Views: 0 Author: Brewman Publish Time: 2022-02-19 Origin: Site
What is Sour Malt?
There are many kinds of malt for brewing beer, like light malt, dark malt, burnt malt, wheat malt, sour malt etc.
Sour malt is often used in adjusting the pH of the mash during brewing.
Typically brewers use a 1-10% with 2-5% being typical.
Sour malt is also called acidulated malt or saurmalt, it is a base malt that has been processed so that it contains lactic acid.
Sour malt is a pale malt (color: roughly 3 to 6 EBC/1.7 to 2.8 SRM) that has been subjected to
a lactic acid fermentation after kilning and a second finishing drying cycle.
The lactic-acid bacteria reside naturally in the malt.
The purpose of acidulated malt is to reduce the pH value of the mash.
The optimum wort pH of most barley-based beers is 5.2, and of most wheat-based beers is 5.0.
Measurement of the pH values from the mash-in to the finished beer informs the brewer
if a pH correction is necessary and how much acidulated malt, if any, should be used in the mash.
Proper mash pH helps assure the enzymatic performance on which the brewer relies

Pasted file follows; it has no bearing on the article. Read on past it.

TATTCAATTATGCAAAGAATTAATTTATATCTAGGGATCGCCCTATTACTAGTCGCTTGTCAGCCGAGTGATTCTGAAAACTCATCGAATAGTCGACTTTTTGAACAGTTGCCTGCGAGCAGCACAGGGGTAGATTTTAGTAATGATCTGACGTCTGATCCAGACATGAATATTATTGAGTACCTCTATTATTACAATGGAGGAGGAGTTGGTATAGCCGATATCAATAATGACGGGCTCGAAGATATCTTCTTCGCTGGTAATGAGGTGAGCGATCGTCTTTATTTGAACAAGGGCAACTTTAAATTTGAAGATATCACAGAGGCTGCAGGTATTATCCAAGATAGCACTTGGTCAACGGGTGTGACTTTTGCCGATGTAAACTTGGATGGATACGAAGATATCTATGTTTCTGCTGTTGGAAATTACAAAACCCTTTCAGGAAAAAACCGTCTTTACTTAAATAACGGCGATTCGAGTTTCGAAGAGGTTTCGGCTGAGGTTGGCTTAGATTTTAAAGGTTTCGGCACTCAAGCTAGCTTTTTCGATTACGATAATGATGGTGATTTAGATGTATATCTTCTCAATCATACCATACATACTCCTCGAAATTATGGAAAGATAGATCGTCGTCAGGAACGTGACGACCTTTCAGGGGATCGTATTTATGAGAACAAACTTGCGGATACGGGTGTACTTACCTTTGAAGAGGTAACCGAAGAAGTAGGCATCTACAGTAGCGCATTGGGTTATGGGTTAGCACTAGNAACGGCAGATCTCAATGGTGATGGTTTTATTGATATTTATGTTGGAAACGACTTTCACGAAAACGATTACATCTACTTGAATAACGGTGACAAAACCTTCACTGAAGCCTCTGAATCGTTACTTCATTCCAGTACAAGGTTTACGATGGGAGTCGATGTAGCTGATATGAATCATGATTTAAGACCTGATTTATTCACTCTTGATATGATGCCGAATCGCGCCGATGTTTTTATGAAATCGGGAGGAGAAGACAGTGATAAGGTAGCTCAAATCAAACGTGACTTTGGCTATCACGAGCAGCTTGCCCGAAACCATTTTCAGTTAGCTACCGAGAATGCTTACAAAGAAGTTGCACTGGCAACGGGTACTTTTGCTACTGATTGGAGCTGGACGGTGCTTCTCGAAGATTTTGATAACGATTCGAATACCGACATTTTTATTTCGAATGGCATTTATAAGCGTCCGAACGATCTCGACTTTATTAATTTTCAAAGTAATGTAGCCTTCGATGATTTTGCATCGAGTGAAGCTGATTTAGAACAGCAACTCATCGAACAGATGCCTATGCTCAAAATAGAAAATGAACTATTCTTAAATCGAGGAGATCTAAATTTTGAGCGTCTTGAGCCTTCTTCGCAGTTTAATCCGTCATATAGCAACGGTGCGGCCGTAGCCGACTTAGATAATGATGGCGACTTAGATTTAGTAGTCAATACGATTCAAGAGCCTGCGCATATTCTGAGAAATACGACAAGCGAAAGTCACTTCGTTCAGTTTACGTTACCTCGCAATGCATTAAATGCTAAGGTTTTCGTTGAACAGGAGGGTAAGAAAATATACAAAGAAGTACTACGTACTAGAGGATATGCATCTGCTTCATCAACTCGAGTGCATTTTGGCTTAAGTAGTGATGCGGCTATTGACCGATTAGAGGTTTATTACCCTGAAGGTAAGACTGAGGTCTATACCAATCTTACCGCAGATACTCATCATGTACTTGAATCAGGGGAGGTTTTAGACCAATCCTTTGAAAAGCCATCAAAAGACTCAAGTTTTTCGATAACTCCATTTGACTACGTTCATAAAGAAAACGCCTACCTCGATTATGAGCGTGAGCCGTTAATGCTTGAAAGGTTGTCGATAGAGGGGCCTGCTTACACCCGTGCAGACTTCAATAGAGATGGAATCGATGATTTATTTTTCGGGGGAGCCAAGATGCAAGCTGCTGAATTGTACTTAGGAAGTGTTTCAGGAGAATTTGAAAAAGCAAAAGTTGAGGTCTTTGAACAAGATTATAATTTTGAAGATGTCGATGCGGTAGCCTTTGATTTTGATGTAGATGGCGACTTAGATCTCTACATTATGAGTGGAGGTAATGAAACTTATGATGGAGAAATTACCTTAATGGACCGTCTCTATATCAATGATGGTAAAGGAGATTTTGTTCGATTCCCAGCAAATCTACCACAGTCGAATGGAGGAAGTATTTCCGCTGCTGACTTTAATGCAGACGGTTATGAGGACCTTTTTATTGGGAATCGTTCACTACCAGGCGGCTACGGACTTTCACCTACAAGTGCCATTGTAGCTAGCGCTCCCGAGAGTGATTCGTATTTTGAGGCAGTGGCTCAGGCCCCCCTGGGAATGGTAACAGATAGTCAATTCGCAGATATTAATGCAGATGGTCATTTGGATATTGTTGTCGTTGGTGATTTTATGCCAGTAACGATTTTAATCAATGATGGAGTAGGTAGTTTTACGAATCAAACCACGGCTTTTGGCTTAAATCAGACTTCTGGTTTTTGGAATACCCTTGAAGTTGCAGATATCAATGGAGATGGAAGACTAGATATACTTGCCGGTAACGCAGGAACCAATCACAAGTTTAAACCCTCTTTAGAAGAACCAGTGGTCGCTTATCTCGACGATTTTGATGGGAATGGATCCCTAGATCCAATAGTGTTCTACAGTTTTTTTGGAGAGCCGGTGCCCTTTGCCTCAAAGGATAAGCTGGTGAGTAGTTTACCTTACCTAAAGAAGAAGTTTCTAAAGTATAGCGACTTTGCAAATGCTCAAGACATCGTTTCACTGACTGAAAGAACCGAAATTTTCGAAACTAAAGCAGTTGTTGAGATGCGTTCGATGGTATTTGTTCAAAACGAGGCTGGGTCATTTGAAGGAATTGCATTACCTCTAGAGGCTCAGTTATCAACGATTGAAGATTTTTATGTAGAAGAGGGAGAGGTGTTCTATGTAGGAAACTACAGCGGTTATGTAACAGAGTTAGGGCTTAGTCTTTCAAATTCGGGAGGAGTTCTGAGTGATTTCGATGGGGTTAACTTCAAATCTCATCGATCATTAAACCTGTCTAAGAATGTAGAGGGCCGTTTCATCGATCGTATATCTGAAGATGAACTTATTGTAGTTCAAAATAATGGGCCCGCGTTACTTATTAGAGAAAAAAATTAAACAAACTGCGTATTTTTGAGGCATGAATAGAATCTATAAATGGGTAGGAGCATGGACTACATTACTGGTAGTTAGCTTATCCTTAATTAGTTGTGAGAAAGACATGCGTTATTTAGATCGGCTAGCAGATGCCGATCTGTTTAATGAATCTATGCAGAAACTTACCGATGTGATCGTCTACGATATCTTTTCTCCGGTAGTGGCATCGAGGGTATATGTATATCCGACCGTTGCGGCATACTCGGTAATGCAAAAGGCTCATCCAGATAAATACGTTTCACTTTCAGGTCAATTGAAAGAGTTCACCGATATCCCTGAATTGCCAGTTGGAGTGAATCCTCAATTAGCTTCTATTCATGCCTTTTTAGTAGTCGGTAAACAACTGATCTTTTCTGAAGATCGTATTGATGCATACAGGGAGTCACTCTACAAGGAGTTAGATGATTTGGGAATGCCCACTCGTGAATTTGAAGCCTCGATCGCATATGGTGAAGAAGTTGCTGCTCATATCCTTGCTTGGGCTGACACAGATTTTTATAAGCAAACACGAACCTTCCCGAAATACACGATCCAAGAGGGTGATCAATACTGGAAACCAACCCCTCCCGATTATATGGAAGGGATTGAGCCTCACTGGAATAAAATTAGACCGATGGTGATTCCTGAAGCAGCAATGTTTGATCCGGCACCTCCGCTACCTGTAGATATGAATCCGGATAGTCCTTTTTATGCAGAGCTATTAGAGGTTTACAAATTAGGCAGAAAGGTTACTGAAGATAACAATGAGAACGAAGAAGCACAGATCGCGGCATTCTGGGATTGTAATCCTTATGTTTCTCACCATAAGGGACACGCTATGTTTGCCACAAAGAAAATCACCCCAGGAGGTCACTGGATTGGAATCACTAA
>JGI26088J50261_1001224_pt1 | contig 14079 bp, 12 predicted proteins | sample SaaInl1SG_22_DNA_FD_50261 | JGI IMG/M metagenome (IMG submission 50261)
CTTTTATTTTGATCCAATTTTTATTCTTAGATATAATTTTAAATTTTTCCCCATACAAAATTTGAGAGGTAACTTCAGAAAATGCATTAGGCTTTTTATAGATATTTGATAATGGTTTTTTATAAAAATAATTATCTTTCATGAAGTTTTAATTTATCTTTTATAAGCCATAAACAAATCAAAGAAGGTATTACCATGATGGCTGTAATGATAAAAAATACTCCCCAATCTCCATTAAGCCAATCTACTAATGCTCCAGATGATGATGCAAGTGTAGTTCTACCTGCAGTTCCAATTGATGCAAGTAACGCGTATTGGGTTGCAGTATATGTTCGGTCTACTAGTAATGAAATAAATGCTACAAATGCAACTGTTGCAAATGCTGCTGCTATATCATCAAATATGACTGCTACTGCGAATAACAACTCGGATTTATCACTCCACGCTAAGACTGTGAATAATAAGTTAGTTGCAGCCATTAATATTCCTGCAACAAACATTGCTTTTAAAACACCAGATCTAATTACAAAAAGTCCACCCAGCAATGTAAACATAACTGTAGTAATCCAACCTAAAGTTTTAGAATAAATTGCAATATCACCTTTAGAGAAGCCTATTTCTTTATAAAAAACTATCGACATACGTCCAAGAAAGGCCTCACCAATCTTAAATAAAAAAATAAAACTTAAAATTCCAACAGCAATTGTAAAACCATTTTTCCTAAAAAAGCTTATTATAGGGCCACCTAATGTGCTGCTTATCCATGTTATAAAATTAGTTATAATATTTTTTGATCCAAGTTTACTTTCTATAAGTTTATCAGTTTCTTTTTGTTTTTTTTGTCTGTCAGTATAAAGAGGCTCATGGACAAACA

to break down gums, proteins, and starches.
It also leads to proper wort pH, which affects yeast performance during fermentation
and the final flavor profile of the resulting beer.
Every 1% of acidulated malt (by weight) of the total grain bill reduces the mash-pH by 0.1 point.
In highly alkaline mashes, acidulated malt can make up as much as 10% of the grain bill.
Nowadays, using a sour mash goes way further than just correcting pH.
It's used to define the sourness in some beers, such as Berliner Weisse, Lambics, Flemish Reds and Browns and Stouts.
So, while you can't buy a beer made only with sour malt, there are plenty that have used it,
or an equivalent souring technique to produce the sour notes in the beer.